What Is HiWi?
HiWi stands for Hilfswissenschaftler which means ‘research assistant’. Students have the possibility to work at their university alongside their professors and Ph.D. students, in the field of their study. Master’s students can work for a maximum of 19 hours per week while Bachelor’s students can work up to 12 hours per week during the study.
HiWi or Research Assistantship is a great way to gain practical exposure in your areas of interest which helps in job search after your study in Germany. It also increases your chances of being hired for a Ph.D. position in the lab you work. Further, it also helps you cover your monthly expenses.
The Competition For HiWi
The smell of Doner Kebab and Lahmacun while walking along the streets of Pontstraße near the RWTH Aachen gives you a clear sense of the changing demographics of the German population. The Turkish restaurants have now overtaken the number of shops that sell Bratwurst or Currywurst in Aachen.
Let’s look at a few stats and numbers that can give you an estimation of the competition and your chances of getting a HiWi in Germany without the German language proficiency.
- Almost all Chinese students I met during my study at RWTH Aachen had at least B1 level of proficiency in German. 16 out of the 18 Chinese students I surveyed in Aachen had at least B1 proficiency or higher. According to WorldCrunch, Germany sees over 25,000 Chinese student influx every year.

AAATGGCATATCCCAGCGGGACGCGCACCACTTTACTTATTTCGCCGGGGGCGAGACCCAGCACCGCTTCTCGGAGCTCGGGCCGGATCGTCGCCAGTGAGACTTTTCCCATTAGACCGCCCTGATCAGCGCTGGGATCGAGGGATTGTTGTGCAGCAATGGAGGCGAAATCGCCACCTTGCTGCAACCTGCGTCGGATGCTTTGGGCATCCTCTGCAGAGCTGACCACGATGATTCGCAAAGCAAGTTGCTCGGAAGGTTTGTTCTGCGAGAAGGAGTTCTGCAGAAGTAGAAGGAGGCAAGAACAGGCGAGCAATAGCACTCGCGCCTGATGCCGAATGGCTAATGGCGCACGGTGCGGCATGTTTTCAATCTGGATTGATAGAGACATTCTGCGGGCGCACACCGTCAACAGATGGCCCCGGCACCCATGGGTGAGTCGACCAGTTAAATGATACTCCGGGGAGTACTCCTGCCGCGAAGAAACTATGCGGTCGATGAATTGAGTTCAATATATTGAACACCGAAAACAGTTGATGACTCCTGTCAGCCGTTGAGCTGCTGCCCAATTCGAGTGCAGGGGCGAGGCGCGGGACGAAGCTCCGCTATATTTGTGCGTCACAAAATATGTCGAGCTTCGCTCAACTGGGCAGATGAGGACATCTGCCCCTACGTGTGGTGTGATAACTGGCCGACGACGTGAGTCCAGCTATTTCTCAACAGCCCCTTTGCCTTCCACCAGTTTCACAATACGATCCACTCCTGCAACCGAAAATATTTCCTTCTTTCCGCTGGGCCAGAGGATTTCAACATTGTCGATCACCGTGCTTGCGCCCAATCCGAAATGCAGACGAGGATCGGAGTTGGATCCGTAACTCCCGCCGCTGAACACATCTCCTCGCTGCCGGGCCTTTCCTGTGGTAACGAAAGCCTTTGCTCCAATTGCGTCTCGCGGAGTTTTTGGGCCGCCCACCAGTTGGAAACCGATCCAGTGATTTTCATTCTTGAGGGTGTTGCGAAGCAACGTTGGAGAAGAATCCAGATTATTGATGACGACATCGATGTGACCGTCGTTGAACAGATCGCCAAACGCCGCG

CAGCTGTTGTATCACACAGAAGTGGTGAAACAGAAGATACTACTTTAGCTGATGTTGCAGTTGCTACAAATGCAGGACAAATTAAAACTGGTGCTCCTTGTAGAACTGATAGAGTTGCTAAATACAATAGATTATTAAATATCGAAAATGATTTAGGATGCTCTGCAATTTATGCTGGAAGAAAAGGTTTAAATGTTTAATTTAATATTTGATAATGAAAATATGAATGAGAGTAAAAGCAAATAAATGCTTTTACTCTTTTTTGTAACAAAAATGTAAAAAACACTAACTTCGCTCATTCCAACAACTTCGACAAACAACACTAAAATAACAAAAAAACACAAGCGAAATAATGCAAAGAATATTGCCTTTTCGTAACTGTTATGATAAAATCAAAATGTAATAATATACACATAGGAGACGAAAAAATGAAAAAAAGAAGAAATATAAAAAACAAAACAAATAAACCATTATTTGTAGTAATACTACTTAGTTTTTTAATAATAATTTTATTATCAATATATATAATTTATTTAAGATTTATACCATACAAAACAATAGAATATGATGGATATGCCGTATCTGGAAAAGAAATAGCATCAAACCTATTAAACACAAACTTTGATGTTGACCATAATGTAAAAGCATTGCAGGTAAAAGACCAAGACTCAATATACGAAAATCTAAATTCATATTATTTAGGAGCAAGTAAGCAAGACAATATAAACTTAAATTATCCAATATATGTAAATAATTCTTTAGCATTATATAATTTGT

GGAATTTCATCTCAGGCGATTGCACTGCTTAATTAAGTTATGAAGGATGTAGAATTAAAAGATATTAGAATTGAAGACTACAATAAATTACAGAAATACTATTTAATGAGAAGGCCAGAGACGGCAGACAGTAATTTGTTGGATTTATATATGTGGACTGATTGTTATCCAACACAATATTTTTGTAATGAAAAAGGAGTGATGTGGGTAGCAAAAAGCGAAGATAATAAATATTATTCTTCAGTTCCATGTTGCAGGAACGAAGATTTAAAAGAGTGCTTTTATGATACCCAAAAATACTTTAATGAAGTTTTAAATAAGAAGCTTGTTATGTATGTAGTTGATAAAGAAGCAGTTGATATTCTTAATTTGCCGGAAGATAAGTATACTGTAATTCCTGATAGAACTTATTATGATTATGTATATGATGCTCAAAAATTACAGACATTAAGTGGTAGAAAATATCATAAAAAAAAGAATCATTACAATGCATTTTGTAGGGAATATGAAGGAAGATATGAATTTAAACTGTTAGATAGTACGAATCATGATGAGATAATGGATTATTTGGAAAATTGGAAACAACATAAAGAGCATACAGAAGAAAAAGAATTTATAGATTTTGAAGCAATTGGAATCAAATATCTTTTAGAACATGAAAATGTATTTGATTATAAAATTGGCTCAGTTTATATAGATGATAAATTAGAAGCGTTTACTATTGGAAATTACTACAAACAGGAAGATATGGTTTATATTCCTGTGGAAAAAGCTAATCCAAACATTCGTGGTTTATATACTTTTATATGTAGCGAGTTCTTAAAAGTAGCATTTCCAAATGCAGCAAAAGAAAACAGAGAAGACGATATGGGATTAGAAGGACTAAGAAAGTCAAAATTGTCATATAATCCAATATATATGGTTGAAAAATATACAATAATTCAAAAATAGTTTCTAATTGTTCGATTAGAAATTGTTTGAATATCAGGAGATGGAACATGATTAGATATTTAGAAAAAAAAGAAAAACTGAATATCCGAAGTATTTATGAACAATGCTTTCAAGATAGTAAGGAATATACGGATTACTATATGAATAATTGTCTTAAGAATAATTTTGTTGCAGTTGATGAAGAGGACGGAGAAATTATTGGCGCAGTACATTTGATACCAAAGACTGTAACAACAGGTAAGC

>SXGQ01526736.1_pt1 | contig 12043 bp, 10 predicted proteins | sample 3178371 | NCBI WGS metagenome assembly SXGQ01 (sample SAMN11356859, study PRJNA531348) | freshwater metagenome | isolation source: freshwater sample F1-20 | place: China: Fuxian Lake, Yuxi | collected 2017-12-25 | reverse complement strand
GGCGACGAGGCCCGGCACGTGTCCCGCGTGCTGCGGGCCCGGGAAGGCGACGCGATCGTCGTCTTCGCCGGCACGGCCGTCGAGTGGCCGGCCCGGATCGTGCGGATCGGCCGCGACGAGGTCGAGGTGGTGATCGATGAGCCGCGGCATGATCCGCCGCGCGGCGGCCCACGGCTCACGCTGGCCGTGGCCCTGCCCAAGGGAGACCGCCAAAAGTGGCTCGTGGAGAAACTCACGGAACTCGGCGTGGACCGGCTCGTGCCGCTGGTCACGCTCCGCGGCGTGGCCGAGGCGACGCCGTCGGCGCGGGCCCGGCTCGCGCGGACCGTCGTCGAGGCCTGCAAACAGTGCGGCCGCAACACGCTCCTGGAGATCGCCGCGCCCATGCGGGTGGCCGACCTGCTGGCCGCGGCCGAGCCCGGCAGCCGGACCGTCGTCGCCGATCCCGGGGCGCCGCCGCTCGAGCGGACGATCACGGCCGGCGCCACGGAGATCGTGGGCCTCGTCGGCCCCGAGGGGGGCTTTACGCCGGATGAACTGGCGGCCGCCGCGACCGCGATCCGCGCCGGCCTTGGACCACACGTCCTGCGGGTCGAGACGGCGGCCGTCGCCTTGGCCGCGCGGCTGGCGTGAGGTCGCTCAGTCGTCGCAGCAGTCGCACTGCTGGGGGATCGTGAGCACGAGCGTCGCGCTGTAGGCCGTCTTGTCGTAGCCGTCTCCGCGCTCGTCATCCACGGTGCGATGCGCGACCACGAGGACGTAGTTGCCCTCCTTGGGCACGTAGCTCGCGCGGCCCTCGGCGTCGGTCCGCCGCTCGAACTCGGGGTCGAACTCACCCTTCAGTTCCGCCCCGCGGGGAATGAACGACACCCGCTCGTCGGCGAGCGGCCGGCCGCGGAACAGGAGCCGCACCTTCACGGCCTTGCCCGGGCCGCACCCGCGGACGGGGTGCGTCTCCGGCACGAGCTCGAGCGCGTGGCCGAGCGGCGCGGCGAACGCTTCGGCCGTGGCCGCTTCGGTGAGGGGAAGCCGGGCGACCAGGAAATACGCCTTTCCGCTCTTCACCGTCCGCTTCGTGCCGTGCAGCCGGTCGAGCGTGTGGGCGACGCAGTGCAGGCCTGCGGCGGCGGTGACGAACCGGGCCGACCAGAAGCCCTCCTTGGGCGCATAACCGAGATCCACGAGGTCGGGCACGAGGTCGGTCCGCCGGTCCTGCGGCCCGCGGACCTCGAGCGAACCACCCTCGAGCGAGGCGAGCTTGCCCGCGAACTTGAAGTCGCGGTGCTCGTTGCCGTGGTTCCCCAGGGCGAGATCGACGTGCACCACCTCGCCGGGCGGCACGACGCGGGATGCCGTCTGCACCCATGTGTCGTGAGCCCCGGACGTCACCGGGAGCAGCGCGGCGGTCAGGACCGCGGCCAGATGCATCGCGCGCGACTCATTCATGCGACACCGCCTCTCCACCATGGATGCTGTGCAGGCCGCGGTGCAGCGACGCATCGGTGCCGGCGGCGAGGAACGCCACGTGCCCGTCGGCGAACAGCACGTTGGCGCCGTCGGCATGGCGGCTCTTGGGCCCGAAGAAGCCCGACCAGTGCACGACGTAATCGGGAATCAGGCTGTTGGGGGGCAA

- Over 15% of the German population is composed of immigrants, largely from Turkey, Syria and Eastern Europe. These immigrants have already started to integrate into German society and can speak German quite fluently.
Is It Difficult To Get A HiWi?
Your chances of getting a HiWi or Academic Research Assistant job without German language requirement at German Universities, especially the TU9 universities is high. I got it and so has every international student in Biomedical Engineering and almost all international students in Simulation Sciences at RWTH Aachen. Let me tell you, I am learning German A1 now and I can hardly order food at a restaurant.
So, what it takes to get a HiWi job and why do you have a chance despite the two frightening statistics about the immigrants and Chinese students (your competitors) I pointed out earlier.
Factors Affecting Your Chances Of Getting HiWi
These are the 3 factors which have worked out right for the success of international students in finding a HiWi without German language proficiency.
- Networking and Class Performance
- Lack Of Interest For HiWi Among Germans and Immigrants
- Pursuing STEM fields in demand
1. Networking And Class Performance
German lectures are usually monologues and less interactive than their American or British counterparts. Some of the classes in the undergraduate level have a sprawling student population exceeding over 500.
However, the Master’s level classes often have less than 50 students per class as there is a wide range of options for electives. Although I graduated in Mechanical Engineering, I am pursuing my Master’s in Biomedical Engineering at RWTH Aachen. The class strength is around 20, giving ample scope for interaction with the professors. Usually, proactive students have a better chance of being noticed by the professor.
Many of the Student Assistant jobs are not advertised on the common job portal. The professors often announce the availability of HiWi positions in class and usually take in enthusiastic applicants. Sometimes, you may need to communicate about your interests directly with the professor and very often, professors help you out with a research position.